Cory Gard­ner of Colorado, who heads the Se­nate GOP’s cam­paign or­ga­ni­za­tion, said not only should Moore step aside but if he should win “the Se­nate should vote to ex­pel him be­cause he does not meet the eth­i­cal and moral re­quire­ments of the United States Se­nate.”

McCon­nell took a re­mark­ably per­sonal swipe at his party’s can­di­date for a Se­nate seat the GOP can­not af­ford to lose. “I be­lieve the women,” he said, mark­ing an in­ten­si­fied ef­fort by lead­ers to ditch Moore be­fore a Dec. 12 special elec­tion that has swung from an as­sured GOP vic­tory to one that Democrats could con­ceiv­ably swipe.

Iran-Iraq earth­quake

TEHRAN, Iran Res­cuers dug with their bare hands Mon­day through the de­bris of build­ings brought down by a pow­er­ful earth­quake that killed more than 400 peo­ple in the once-con­tested moun­tain­ous bor­der re­gion be­tween Iraq and Iran, with nearly all of the vic­tims in an area re­built since the end of the ru­inous 1980s war.

Sun­day night’s mag­ni­tude 7.3 earth­quake struck about 19 miles (31 kilo­me­tres) out­side the east­ern Iraqi city of Hal­abja, ac­cord­ing to the most re­cent mea­sure­ments from the U.S. Ge­o­log­i­cal Sur­vey. It hit at 9:48 p.m. Iran time, just as peo­ple were go­ing to bed.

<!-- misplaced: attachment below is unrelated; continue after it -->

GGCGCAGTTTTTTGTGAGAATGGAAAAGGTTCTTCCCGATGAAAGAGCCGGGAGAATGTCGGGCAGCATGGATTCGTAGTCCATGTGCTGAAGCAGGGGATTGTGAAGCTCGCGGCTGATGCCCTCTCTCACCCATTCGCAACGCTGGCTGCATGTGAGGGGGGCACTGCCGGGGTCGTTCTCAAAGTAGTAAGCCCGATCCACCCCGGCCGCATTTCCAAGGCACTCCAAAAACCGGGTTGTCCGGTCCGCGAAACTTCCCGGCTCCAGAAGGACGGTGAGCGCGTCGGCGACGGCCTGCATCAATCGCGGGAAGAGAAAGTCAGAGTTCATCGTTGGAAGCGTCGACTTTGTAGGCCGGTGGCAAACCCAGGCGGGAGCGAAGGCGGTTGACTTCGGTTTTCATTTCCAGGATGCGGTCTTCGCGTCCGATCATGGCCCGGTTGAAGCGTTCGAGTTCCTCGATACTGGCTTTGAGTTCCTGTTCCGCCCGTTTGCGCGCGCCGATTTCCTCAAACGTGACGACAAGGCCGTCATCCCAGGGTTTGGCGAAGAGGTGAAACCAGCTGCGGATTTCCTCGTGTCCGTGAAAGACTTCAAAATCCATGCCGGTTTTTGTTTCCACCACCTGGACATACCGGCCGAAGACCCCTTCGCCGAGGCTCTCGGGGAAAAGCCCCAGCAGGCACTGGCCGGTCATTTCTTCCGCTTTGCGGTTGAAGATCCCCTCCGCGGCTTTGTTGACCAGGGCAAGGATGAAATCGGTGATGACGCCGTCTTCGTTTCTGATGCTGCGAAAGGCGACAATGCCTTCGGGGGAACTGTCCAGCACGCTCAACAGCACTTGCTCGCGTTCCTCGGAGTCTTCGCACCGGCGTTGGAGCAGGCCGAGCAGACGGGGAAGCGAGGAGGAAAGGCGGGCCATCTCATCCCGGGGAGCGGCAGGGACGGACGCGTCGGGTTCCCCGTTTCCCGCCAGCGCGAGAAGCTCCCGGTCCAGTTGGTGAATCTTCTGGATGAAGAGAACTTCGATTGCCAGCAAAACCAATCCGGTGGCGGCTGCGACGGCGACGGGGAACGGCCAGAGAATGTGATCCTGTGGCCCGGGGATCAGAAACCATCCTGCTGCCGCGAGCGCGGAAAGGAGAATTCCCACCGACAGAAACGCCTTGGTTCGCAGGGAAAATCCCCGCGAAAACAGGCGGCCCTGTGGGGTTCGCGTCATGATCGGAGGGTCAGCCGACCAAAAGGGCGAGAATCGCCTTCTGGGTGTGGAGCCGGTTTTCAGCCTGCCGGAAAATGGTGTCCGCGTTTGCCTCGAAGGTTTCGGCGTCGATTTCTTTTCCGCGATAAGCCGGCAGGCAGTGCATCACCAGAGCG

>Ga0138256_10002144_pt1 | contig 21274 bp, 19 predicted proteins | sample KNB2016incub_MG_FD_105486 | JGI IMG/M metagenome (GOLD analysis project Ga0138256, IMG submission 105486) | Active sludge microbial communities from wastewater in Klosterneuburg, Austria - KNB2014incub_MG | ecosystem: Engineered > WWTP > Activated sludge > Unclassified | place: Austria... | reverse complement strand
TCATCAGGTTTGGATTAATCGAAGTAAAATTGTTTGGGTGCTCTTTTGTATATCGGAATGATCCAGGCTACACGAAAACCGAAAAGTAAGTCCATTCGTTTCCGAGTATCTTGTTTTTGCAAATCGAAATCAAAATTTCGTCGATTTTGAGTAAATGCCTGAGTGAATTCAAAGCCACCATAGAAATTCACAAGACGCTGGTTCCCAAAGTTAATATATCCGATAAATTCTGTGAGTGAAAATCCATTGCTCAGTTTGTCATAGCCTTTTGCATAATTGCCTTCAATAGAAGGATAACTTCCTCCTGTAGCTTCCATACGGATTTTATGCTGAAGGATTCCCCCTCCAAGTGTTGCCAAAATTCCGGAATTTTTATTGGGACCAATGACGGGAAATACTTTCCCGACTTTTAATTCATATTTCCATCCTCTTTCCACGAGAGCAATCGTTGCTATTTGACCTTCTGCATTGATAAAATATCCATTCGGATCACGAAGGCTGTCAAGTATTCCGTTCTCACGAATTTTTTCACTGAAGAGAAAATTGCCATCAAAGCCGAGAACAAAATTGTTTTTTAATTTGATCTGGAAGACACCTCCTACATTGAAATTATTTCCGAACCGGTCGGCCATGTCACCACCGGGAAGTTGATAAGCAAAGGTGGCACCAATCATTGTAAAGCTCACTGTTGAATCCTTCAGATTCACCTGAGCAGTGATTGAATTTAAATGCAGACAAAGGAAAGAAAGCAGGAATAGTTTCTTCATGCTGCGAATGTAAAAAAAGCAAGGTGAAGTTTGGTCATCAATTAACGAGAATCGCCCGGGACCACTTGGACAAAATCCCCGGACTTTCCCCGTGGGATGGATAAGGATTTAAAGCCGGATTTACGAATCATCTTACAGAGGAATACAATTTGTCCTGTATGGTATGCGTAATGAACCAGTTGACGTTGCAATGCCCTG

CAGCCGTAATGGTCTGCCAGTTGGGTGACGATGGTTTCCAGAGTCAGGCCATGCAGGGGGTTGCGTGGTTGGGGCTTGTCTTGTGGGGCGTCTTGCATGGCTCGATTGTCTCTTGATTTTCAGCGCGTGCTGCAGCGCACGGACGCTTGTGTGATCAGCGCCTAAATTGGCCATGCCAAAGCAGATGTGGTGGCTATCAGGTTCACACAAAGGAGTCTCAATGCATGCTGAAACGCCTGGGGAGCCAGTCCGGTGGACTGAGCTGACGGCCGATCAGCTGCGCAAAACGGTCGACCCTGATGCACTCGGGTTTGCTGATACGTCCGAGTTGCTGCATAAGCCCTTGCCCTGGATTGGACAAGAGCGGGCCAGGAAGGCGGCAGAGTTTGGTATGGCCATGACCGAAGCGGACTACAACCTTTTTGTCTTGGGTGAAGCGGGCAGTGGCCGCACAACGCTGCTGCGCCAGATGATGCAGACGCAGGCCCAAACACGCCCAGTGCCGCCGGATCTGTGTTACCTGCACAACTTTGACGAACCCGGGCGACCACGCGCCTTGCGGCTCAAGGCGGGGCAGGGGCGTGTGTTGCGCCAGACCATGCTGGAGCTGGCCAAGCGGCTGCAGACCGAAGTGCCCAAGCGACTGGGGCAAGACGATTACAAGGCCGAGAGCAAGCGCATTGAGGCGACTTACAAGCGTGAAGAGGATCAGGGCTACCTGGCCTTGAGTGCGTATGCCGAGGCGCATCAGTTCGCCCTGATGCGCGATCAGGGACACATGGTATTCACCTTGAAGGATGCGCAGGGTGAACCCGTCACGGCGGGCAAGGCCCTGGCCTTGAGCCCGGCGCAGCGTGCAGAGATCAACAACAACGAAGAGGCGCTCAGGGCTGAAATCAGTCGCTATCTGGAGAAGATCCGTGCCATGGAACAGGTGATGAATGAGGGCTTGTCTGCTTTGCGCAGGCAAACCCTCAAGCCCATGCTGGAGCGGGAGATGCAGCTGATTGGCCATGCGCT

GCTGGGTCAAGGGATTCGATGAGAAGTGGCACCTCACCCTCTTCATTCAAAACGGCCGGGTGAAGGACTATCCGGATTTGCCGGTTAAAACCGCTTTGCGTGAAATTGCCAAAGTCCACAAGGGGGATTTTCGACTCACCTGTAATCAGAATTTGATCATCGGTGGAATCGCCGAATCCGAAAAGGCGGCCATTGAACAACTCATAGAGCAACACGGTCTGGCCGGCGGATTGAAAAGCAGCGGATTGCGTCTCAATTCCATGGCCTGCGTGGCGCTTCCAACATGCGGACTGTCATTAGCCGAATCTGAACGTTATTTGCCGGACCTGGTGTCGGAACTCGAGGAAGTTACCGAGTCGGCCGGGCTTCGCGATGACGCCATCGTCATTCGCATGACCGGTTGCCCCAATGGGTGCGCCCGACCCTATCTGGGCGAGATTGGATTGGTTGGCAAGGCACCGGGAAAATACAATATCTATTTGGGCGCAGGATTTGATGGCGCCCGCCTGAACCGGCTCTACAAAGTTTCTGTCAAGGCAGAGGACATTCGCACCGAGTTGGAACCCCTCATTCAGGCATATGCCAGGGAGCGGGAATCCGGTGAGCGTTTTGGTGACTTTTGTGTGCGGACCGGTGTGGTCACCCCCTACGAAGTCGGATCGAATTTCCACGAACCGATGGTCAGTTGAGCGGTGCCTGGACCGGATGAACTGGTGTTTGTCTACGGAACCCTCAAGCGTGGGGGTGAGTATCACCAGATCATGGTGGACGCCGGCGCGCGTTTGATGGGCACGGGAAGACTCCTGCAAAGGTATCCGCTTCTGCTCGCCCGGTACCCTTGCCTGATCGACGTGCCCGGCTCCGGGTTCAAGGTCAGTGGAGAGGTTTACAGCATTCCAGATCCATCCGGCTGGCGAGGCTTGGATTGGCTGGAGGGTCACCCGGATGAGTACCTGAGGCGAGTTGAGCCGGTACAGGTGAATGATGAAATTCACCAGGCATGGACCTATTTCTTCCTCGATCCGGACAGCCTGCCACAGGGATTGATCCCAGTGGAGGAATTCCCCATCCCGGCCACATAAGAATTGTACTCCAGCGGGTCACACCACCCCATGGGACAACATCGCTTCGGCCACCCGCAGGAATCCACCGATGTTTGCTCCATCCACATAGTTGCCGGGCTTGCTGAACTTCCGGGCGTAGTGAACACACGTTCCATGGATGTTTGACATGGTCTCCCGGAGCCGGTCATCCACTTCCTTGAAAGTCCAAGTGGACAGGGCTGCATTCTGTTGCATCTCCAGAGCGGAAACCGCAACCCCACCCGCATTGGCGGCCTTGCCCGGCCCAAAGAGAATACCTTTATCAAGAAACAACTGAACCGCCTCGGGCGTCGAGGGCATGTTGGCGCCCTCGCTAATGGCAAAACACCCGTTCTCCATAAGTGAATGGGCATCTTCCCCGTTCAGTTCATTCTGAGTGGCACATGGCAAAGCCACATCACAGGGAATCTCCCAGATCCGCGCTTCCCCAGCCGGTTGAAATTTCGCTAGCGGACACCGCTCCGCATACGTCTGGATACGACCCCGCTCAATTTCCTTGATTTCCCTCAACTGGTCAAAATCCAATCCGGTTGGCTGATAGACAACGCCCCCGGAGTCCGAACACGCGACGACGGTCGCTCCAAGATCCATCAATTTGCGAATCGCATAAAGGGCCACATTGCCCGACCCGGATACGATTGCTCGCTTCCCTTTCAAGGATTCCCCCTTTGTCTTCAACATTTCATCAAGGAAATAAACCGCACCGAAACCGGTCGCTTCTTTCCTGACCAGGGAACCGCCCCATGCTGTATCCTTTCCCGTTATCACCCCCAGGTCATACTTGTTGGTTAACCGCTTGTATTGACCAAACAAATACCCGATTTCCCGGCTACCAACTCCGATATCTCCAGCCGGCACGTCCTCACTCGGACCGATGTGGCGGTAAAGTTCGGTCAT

The worst dam­age ap­peared to be in the Kur­dish town of Sar­pol-e-Za­hab in the western Ira­nian prov­ince of Ker­man­shah, which sits in the Za­gros Moun­tains that di­vide Iran and Iraq.

Saudis back­track

BEIRUT Saudi Ara­bia’s dra­matic moves to counter Iran in the re­gion ap­pear to have back­fired, sig­nif­i­cantly ratch­et­ing up re­gional ten­sions and set­ting off a spi­ral of re­ac­tions and anger that seem to have caught the kingdom off guard.

Now it’s try­ing to walk back its es­ca­la­tions in Le­banon and Ye­men.

On Mon­day, the kingdom an­nounced that the Saudi-led coali­tion fight­ing Shi­ite rebels in Ye­men would be­gin re­open­ing air­ports and sea­ports in the Arab world’s poor­est coun­try, days af­ter clos­ing them over a rebel bal­lis­tic mis­sile at­tack on Riyadh.

The move came just hours af­ter Le­banese Prime Min­is­ter Saad Hariri, who shocked the na­tion by an­nounc­ing his res­ig­na­tion from the Saudi cap­i­tal on Nov. 4, gave an in­ter­view in which he backed off his stri­dent con­dem­na­tion of the Le­banese mil­i­tant Hezbol­lah, say­ing he would re­turn to the coun­try within days to seek a set­tle­ment with the Shi­ite mil­i­tants, his ri­vals in his coali­tion gov­ern­ment.

The two de­vel­op­ments sug­gest that Saudi Ara­bia’s bullish young crown prince, Mohammed bin Sal­man, may be try­ing to pedal back from the abyss of a se­vere re­gional es­ca­la­tion.

Thou­sands protest pro­posed abor­tion ban